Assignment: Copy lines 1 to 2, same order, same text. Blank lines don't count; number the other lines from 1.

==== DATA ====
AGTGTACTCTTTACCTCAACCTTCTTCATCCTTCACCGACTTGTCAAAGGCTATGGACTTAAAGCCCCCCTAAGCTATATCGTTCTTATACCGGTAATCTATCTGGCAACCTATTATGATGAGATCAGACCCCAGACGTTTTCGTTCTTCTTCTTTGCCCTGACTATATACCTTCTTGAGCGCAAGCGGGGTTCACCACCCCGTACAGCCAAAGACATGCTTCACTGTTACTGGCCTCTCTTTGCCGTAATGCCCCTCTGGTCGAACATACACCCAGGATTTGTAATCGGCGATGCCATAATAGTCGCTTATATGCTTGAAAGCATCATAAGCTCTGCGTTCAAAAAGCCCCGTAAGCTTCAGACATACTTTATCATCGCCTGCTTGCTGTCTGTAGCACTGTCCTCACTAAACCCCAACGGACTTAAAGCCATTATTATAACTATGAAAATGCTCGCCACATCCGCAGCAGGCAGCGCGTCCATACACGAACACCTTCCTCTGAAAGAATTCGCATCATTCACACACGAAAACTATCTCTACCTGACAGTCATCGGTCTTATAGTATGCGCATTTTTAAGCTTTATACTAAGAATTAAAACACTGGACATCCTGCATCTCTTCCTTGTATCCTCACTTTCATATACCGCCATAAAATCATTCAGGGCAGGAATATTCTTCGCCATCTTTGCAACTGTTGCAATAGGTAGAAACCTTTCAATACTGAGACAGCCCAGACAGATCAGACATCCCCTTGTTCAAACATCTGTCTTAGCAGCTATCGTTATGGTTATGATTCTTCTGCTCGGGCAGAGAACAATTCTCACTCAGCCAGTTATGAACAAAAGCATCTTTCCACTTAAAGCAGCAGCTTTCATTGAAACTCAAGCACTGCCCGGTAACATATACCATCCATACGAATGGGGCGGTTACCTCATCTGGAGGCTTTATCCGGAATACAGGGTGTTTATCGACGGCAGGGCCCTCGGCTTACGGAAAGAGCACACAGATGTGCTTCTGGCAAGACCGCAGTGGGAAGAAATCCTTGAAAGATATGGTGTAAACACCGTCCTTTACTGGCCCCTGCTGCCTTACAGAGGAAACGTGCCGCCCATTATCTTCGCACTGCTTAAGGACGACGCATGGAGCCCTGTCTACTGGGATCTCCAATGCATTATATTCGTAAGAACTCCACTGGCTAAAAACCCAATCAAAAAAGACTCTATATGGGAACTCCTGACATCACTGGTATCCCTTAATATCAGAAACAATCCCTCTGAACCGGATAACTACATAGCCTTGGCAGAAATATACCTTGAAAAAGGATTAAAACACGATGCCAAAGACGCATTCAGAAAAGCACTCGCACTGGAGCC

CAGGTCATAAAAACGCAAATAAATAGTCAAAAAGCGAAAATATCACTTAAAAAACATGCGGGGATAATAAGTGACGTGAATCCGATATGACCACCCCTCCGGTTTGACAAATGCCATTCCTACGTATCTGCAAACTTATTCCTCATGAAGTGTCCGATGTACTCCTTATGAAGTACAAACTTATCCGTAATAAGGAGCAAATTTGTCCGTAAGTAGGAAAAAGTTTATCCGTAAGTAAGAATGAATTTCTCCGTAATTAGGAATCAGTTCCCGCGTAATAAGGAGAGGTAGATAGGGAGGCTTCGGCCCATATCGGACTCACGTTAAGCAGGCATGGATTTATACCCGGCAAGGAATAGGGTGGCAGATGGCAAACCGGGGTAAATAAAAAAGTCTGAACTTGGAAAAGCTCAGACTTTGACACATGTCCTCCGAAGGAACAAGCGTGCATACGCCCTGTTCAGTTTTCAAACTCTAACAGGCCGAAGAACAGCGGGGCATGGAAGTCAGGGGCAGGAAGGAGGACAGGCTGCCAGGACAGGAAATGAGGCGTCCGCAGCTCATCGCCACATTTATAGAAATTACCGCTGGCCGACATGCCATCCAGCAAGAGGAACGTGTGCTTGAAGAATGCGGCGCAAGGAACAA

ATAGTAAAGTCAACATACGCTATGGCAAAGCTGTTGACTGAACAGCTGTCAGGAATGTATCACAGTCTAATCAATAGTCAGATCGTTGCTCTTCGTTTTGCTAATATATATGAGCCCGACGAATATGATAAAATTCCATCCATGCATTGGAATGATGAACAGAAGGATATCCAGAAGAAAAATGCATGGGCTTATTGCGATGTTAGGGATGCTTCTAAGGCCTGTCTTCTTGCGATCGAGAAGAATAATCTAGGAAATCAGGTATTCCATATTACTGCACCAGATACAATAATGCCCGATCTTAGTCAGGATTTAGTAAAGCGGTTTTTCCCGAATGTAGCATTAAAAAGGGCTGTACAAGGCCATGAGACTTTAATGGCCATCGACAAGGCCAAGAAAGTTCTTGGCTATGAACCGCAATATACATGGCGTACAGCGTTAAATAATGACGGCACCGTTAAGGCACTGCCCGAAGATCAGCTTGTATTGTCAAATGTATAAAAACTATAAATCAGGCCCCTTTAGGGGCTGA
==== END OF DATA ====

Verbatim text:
AGTGTACTCTTTACCTCAACCTTCTTCATCCTTCACCGACTTGTCAAAGGCTATGGACTTAAAGCCCCCCTAAGCTATATCGTTCTTATACCGGTAATCTATCTGGCAACCTATTATGATGAGATCAGACCCCAGACGTTTTCGTTCTTCTTCTTTGCCCTGACTATATACCTTCTTGAGCGCAAGCGGGGTTCACCACCCCGTACAGCCAAAGACATGCTTCACTGTTACTGGCCTCTCTTTGCCGTAATGCCCCTCTGGTCGAACATACACCCAGGATTTGTAATCGGCGATGCCATAATAGTCGCTTATATGCTTGAAAGCATCATAAGCTCTGCGTTCAAAAAGCCCCGTAAGCTTCAGACATACTTTATCATCGCCTGCTTGCTGTCTGTAGCACTGTCCTCACTAAACCCCAACGGACTTAAAGCCATTATTATAACTATGAAAATGCTCGCCACATCCGCAGCAGGCAGCGCGTCCATACACGAACACCTTCCTCTGAAAGAATTCGCATCATTCACACACGAAAACTATCTCTACCTGACAGTCATCGGTCTTATAGTATGCGCATTTTTAAGCTTTATACTAAGAATTAAAACACTGGACATCCTGCATCTCTTCCTTGTATCCTCACTTTCATATACCGCCATAAAATCATTCAGGGCAGGAATATTCTTCGCCATCTTTGCAACTGTTGCAATAGGTAGAAACCTTTCAATACTGAGACAGCCCAGACAGATCAGACATCCCCTTGTTCAAACATCTGTCTTAGCAGCTATCGTTATGGTTATGATTCTTCTGCTCGGGCAGAGAACAATTCTCACTCAGCCAGTTATGAACAAAAGCATCTTTCCACTTAAAGCAGCAGCTTTCATTGAAACTCAAGCACTGCCCGGTAACATATACCATCCATACGAATGGGGCGGTTACCTCATCTGGAGGCTTTATCCGGAATACAGGGTGTTTATCGACGGCAGGGCCCTCGGCTTACGGAAAGAGCACACAGATGTGCTTCTGGCAAGACCGCAGTGGGAAGAAATCCTTGAAAGATATGGTGTAAACACCGTCCTTTACTGGCCCCTGCTGCCTTACAGAGGAAACGTGCCGCCCATTATCTTCGCACTGCTTAAGGACGACGCATGGAGCCCTGTCTACTGGGATCTCCAATGCATTATATTCGTAAGAACTCCACTGGCTAAAAACCCAATCAAAAAAGACTCTATATGGGAACTCCTGACATCACTGGTATCCCTTAATATCAGAAACAATCCCTCTGAACCGGATAACTACATAGCCTTGGCAGAAATATACCTTGAAAAAGGATTAAAACACGATGCCAAAGACGCATTCAGAAAAGCACTCGCACTGGAGCC

CAGGTCATAAAAACGCAAATAAATAGTCAAAAAGCGAAAATATCACTTAAAAAACATGCGGGGATAATAAGTGACGTGAATCCGATATGACCACCCCTCCGGTTTGACAAATGCCATTCCTACGTATCTGCAAACTTATTCCTCATGAAGTGTCCGATGTACTCCTTATGAAGTACAAACTTATCCGTAATAAGGAGCAAATTTGTCCGTAAGTAGGAAAAAGTTTATCCGTAAGTAAGAATGAATTTCTCCGTAATTAGGAATCAGTTCCCGCGTAATAAGGAGAGGTAGATAGGGAGGCTTCGGCCCATATCGGACTCACGTTAAGCAGGCATGGATTTATACCCGGCAAGGAATAGGGTGGCAGATGGCAAACCGGGGTAAATAAAAAAGTCTGAACTTGGAAAAGCTCAGACTTTGACACATGTCCTCCGAAGGAACAAGCGTGCATACGCCCTGTTCAGTTTTCAAACTCTAACAGGCCGAAGAACAGCGGGGCATGGAAGTCAGGGGCAGGAAGGAGGACAGGCTGCCAGGACAGGAAATGAGGCGTCCGCAGCTCATCGCCACATTTATAGAAATTACCGCTGGCCGACATGCCATCCAGCAAGAGGAACGTGTGCTTGAAGAATGCGGCGCAAGGAACAA